This specialist media programme aims to enable students to understand, appreciate and participate in the media as a means of communication and creative expression. The programme offers an opportunity to develop and practise production skills in each of the three media, and to become familiar with appropriate critical and theoretical perspectives. The guiding philosophy of our programme is the integration of theory and practice where the emphasis is placed on understanding how the media functions institutionally and creatively.
The programme is located within the specialist production facilities of the Powell building on the Canterbury Campus, providing access to a wide range of production kit including a large wellequipped TV studio, digital video production equipment, 16mm film cameras, digital video editing systems, High Definition video and four digital and sound studios. The Department has formed links with both local and national radio, film and television companies. The programme’s Industry Advisory Panel is made up of industry professionals who offer advice, guidance and support to current students.
The programme has been running successfully for 30 years and can draw on a wealth of talent from former students and industry contacts working at all levels of the media industries for guest lectures, workshops and master-classes.
This versatile and exciting programme offers a range of specialist modules that enable students to combine practical media production with theoretical study.
For both single honours and combined honours students, there are practical and theoretical foundation modules which are compulsory. The practical modules introduce basic production skills and techniques related to the media and offer opportunities for individual and group production.
Students can do FRTV as an integrated programme, or can choose to focus their study through one of the programme’s pathways: Film, Radio, Television, Broadcasting or Animation. The specialist pathways are available in Year 2 after students have had the opportunity to experience all aspects of the programme.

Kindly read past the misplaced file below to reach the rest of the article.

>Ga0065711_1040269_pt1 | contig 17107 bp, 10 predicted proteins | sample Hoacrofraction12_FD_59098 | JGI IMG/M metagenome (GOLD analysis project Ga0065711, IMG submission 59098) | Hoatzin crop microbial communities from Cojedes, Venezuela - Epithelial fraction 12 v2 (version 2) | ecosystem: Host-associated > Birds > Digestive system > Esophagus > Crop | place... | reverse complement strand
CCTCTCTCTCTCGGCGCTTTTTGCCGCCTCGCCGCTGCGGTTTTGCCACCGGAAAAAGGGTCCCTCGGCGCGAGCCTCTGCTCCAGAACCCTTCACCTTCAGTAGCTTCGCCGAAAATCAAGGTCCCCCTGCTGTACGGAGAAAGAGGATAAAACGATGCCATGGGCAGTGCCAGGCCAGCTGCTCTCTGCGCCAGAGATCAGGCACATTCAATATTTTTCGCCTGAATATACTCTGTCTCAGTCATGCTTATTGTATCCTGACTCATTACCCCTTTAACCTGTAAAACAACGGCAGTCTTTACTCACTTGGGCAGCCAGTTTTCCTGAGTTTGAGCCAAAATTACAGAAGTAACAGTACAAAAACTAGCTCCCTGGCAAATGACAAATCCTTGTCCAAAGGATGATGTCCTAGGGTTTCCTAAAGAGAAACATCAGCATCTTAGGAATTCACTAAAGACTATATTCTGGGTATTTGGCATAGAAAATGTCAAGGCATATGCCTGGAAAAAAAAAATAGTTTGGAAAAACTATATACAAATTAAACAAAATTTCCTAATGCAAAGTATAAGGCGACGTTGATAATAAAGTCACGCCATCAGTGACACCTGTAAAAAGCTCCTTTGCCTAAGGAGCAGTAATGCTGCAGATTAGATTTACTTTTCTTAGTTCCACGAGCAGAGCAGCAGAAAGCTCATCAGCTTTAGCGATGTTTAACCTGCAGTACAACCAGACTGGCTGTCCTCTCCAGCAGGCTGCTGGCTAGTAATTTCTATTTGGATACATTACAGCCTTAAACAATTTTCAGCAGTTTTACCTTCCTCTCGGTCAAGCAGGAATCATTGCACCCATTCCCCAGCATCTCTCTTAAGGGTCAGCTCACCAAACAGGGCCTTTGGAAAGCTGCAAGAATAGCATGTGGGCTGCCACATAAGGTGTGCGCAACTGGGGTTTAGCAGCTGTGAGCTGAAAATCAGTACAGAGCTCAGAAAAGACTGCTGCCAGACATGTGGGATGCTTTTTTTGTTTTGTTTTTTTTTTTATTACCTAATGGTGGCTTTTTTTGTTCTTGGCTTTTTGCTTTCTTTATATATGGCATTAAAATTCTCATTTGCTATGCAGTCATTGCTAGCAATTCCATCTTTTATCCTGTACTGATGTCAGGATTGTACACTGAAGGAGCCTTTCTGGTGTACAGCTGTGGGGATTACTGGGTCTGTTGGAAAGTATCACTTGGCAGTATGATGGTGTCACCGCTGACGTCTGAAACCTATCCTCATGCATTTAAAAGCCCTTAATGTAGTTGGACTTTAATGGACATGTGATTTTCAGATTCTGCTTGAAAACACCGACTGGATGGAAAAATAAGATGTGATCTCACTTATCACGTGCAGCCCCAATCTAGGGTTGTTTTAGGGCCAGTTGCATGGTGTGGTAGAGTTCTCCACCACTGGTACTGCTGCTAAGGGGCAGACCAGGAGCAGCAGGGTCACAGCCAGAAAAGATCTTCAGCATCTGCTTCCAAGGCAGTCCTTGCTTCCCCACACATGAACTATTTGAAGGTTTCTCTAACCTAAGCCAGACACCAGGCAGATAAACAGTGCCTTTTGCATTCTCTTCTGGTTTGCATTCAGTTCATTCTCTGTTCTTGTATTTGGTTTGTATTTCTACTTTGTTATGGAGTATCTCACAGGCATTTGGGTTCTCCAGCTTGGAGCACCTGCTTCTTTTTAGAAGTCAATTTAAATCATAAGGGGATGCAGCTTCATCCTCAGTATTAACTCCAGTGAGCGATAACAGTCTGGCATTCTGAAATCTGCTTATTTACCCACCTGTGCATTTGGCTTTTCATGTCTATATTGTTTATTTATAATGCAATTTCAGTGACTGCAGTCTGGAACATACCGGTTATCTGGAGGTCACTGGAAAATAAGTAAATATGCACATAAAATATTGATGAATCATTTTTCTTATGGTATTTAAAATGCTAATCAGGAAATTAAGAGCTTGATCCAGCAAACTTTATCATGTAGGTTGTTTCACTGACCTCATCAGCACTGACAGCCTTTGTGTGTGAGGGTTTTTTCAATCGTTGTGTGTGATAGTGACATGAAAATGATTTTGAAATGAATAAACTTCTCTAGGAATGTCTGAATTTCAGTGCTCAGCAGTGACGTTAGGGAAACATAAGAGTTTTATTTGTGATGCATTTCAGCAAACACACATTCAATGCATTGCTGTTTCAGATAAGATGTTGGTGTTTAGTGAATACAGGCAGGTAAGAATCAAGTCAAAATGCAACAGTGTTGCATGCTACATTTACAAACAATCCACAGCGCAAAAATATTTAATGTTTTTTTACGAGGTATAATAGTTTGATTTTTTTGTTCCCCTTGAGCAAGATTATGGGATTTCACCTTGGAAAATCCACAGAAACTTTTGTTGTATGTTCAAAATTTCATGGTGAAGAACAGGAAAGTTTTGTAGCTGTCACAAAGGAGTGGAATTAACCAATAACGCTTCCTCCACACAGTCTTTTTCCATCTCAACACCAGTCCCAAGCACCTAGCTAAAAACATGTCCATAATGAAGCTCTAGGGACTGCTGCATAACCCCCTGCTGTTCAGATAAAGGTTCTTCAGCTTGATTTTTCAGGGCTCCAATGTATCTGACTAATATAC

Assessment in practical modules is based on coursework, which includes supporting documentation. Theoretical module assessment relies on coursework, seminar presentations and written examinations.
lectures, seminars, tutorials, production boards, group critiques, pre- and post production, production dossiers, and directed independent study. Intellectual/cognitive skills are promoted through lectures, screenings, seminars and tutorials. The application of these skills is fostered in the thinking through of the theory/practice interchange. Subject specific skills are developed through the lectures, screenings, seminars, production boards, practical workshops and tutorials, and group critiques. Graduate skills are embedded into the programme. Development of graduate skills is supported, in particular, through tutorials and the use of PDP.
Assessed via examination and coursework including essays, production dossiers, and practical productions. Intellectual skills are assessed through coursework and examination. The research and writing of the independent study at Level 6 provides the opportunity for the student to develop their cognitive/intellectual skills in a sustained and challenging way. Assessment of Subject Specific Skills takes place through coursework, written assignments, production dossiers, practical productions, and examinations. Feedback on graduate skills is provided during workshops and tutorials, and through other types of support provided for PDP.
Although jobs in the media industry are competed for fiercely, students graduating from this programme have succeeded in securing positions such as producer, director, film and video editor, camera crew, sound recordist, researcher, and radio presenter.
Others have gained employment as media journalists and broadcasters, or teachers and lecturers. Usually further training or experience is required. Graduates may also go on to undertake higher degrees (MA or PhD) at Canterbury Christ Church University or elsewhere.
Thelma Schoonmaker-Powell, three-time Oscar winning editor of Martin Scorsese’s films, is an Honorary Fellow of the University and a guest lecturer on the Film, Radio and Television programme. The Industry Advisory Panel provides up-to-date contact with media industry professionals and enables close links to be established with potential employers.
Film, Radio and Television Studies
I am very proud of the department I am studying in because they are very well organised and well equipped. They are very keen on developing our skills and encouraging the students to give the best they can. There are many guest speakers coming from the industry who give us a sense of what truly awaits us after university; I find that very useful.
BA single honours or in combination with another subject
3 years full-time
5 or 6 years part-time
W615 FRTV (Animation)
P310 FRTV (Broadcasting)
P314 FRTV (Film)
P312 FRTV (Radio)
P311 FRTV (Television)
260 UCAS points including BCC at A2 Level, or equivalent (see here)
Coursework, examination, group projects,